Even if you’re only planning for a minor career shift, or simply want to work at a different company, reevaluating your priorities and motivations can help you to go into your next job search with some clarity.

If defining your career goals seems intimidating, you are not alone. The stakes seem so incredibly high. How can you possibly take your interests, experiences, and dreams, and decide on one thing you are meant to do?

We’re here to help get you started on that reflection and make it a bit less intimidating. Keep reading for some very simple and fun exercises to help you realize your career goals.

Don’t worry about the “perfect fit”

The idea that your perfect career awaits you and you just need to find it, has been fed to many of us.  The pressure to find the ”perfect fit” can lead to having expectations that are unhealthy and unrealistic.

Take some of the pressure off. Don’t worry about finding the perfect fit, and just focus on coming up with some options that are a good fit.

Also, remember that choosing what you want to do does not mean that you’ll be locked into that career path forever. It’s actually quite common for people to make career shifts. In fact, a recent poll found that over half of middle-income workers are considering changing jobs right now.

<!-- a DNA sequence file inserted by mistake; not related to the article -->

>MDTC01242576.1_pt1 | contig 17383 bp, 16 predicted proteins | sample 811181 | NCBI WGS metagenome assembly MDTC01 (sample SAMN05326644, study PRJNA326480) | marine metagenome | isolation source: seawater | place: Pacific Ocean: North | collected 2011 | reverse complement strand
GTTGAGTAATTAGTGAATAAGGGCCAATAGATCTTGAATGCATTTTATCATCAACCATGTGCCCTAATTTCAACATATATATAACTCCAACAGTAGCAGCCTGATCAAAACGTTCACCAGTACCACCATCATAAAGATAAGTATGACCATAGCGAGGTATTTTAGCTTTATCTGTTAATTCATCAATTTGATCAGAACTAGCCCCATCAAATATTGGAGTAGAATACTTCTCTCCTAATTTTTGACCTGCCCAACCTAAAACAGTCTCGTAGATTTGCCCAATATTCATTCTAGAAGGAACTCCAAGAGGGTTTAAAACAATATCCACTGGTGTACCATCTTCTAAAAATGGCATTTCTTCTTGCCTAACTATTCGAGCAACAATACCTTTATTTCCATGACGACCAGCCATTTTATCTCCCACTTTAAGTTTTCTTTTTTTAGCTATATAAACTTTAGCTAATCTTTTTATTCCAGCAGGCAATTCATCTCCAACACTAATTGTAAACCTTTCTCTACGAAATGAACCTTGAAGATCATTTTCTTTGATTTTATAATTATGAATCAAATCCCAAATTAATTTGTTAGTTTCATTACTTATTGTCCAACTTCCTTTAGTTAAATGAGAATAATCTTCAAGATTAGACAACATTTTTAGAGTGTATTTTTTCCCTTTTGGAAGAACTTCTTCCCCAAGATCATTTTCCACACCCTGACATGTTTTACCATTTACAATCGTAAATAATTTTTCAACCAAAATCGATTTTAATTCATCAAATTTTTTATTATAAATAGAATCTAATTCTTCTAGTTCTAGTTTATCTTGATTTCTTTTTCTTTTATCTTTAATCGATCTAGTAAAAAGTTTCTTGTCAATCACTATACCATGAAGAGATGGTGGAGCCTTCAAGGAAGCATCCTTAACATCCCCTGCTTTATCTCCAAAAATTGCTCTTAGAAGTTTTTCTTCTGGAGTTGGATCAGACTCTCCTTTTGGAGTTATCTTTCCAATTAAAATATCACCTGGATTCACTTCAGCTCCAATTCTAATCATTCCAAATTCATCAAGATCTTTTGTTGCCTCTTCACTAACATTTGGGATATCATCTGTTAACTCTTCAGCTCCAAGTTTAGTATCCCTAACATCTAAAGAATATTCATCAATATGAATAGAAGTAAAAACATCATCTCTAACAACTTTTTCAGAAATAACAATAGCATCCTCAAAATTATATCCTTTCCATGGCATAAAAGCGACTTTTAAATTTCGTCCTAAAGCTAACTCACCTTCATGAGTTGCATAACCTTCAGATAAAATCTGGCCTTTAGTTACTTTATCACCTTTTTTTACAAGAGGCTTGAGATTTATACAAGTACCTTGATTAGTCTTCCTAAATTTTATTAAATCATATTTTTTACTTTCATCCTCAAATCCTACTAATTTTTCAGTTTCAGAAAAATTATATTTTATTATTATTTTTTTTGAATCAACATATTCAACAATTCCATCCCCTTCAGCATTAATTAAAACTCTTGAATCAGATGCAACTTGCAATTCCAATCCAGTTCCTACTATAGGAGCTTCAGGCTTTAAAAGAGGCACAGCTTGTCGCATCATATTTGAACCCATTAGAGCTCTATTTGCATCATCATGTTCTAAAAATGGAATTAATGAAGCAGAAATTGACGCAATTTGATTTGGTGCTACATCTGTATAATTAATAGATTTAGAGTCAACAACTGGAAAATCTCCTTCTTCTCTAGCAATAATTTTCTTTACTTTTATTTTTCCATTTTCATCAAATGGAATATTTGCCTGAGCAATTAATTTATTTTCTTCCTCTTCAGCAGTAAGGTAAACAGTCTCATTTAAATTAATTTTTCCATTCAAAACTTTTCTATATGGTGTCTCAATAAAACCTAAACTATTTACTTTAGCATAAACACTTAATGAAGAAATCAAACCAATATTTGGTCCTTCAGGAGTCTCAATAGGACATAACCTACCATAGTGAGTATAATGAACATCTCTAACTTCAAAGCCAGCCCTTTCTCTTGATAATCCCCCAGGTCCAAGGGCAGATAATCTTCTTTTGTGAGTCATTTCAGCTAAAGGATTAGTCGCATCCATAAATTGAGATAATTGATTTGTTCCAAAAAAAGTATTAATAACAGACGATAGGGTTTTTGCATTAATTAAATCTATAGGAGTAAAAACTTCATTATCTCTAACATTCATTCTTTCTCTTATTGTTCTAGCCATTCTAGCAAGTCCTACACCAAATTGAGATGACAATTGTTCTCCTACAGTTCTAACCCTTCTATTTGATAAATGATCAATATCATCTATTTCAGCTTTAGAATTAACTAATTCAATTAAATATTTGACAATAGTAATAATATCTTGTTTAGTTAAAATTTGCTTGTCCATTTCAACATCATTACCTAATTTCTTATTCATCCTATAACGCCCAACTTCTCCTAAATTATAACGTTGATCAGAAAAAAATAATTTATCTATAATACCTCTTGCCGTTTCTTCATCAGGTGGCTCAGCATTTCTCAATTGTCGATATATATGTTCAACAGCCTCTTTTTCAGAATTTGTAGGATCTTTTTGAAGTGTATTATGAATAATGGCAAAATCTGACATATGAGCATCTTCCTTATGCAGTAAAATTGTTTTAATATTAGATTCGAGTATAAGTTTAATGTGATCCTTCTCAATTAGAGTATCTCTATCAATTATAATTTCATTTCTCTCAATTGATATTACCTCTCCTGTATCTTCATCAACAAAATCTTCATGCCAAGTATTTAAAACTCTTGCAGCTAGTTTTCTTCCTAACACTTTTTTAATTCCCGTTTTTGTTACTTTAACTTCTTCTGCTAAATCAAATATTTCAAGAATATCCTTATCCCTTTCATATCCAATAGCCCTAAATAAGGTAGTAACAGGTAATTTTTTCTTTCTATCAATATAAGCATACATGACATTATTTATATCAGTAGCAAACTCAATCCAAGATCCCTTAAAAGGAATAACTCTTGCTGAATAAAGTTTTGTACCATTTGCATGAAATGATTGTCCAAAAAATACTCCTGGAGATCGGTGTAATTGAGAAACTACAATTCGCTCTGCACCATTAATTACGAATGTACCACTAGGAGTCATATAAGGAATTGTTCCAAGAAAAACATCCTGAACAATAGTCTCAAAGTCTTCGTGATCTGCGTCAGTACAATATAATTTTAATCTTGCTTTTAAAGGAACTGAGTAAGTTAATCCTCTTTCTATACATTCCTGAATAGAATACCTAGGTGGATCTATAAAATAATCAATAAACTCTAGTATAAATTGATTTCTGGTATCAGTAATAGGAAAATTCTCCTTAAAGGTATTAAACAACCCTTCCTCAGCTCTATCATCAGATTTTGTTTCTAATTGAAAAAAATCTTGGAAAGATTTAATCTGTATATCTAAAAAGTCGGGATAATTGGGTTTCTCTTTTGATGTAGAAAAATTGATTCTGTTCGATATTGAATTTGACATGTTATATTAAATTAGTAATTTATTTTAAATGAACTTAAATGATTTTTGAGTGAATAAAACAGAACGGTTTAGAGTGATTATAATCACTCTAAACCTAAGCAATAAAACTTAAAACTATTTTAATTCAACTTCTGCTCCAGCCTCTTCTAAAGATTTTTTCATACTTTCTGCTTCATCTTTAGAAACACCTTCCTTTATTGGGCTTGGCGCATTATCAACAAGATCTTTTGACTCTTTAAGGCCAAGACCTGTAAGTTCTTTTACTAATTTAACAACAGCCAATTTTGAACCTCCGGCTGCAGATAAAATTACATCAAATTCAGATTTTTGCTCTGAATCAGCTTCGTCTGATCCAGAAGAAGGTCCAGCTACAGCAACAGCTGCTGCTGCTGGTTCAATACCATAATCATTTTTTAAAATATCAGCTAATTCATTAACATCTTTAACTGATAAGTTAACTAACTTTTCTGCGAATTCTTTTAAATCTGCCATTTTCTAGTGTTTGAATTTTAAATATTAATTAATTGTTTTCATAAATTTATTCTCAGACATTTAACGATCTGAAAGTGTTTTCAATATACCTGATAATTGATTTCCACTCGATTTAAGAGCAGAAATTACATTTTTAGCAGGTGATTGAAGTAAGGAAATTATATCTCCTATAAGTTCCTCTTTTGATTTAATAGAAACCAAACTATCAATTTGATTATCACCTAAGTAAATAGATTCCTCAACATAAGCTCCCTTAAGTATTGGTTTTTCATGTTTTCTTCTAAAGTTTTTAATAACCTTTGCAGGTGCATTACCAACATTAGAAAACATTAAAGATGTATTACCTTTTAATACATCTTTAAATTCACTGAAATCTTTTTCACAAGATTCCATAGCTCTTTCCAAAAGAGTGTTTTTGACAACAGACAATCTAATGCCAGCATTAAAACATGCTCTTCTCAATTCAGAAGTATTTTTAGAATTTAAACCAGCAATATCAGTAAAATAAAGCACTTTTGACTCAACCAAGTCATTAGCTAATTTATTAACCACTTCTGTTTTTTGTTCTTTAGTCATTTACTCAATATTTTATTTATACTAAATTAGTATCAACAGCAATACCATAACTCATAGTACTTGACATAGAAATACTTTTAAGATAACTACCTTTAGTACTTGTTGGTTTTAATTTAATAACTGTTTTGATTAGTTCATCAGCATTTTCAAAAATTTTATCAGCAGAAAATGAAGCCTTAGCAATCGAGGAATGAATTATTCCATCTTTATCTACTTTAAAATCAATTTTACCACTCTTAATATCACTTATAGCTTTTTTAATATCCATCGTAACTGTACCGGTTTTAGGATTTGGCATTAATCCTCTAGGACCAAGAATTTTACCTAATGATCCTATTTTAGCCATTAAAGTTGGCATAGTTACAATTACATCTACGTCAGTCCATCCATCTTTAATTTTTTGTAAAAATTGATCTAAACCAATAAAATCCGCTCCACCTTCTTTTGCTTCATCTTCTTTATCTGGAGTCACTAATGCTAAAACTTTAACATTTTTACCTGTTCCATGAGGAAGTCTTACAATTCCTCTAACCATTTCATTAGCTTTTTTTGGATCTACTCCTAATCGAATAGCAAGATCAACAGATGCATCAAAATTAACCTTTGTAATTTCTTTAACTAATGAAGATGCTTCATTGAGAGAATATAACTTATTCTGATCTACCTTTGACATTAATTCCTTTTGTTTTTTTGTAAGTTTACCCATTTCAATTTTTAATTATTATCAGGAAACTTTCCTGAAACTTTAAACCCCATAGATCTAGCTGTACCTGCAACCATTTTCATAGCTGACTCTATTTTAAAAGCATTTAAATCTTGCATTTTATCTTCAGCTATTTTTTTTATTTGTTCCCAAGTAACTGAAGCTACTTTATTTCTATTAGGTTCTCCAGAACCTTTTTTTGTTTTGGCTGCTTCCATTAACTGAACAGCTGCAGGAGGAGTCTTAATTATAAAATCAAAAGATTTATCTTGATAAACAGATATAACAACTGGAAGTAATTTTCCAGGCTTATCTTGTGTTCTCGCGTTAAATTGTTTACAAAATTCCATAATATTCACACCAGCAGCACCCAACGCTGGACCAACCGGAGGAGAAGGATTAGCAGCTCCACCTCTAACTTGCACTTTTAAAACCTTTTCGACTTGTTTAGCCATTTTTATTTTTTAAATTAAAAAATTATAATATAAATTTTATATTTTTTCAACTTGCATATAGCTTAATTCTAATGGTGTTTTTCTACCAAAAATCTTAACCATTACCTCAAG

Drop the “shoulds” from your life

In life, there are so many things that you are told you should do, in order to live your best life. Some of these are well-supported by evidence, like getting enough sleep most nights. But others, like the idea that you must receive a certain level of education to have a fulfilling career or that your path will be clear and straightforward, are not true.

All of these “shoulds” can cloud your judgment, and make it hard to get in touch with your true values and goals.

Before you go through the following self-reflection exercise, take all of your “shoulds” out of the equation. This might be tricky at first because so many of these thoughts are automatic but stick to it. The “shoulds” are probably not serving you as well as you think they may be.

Career assessments and personality tests

While career assessments and personality tests are not the end-all-be-all for defining your career goals, they are a helpful starting point. Many personality and career tests are not based on scientific method and haven’t performed well on tests of reliability and validity. But this does not mean that they can’t still be useful tools for you to use.

They can help you learn about yourself, your interests, your strengths, and your weaknesses.

Regardless of how accurate you find your results, taking the tests and interpreting them will encourage further introspection. If you find some careers that look promising, it might be a good idea to research those positions. For example, results may reveal strengths that really resonate with you. It might then be helpful to investigate careers that will require you to harness and apply those skills.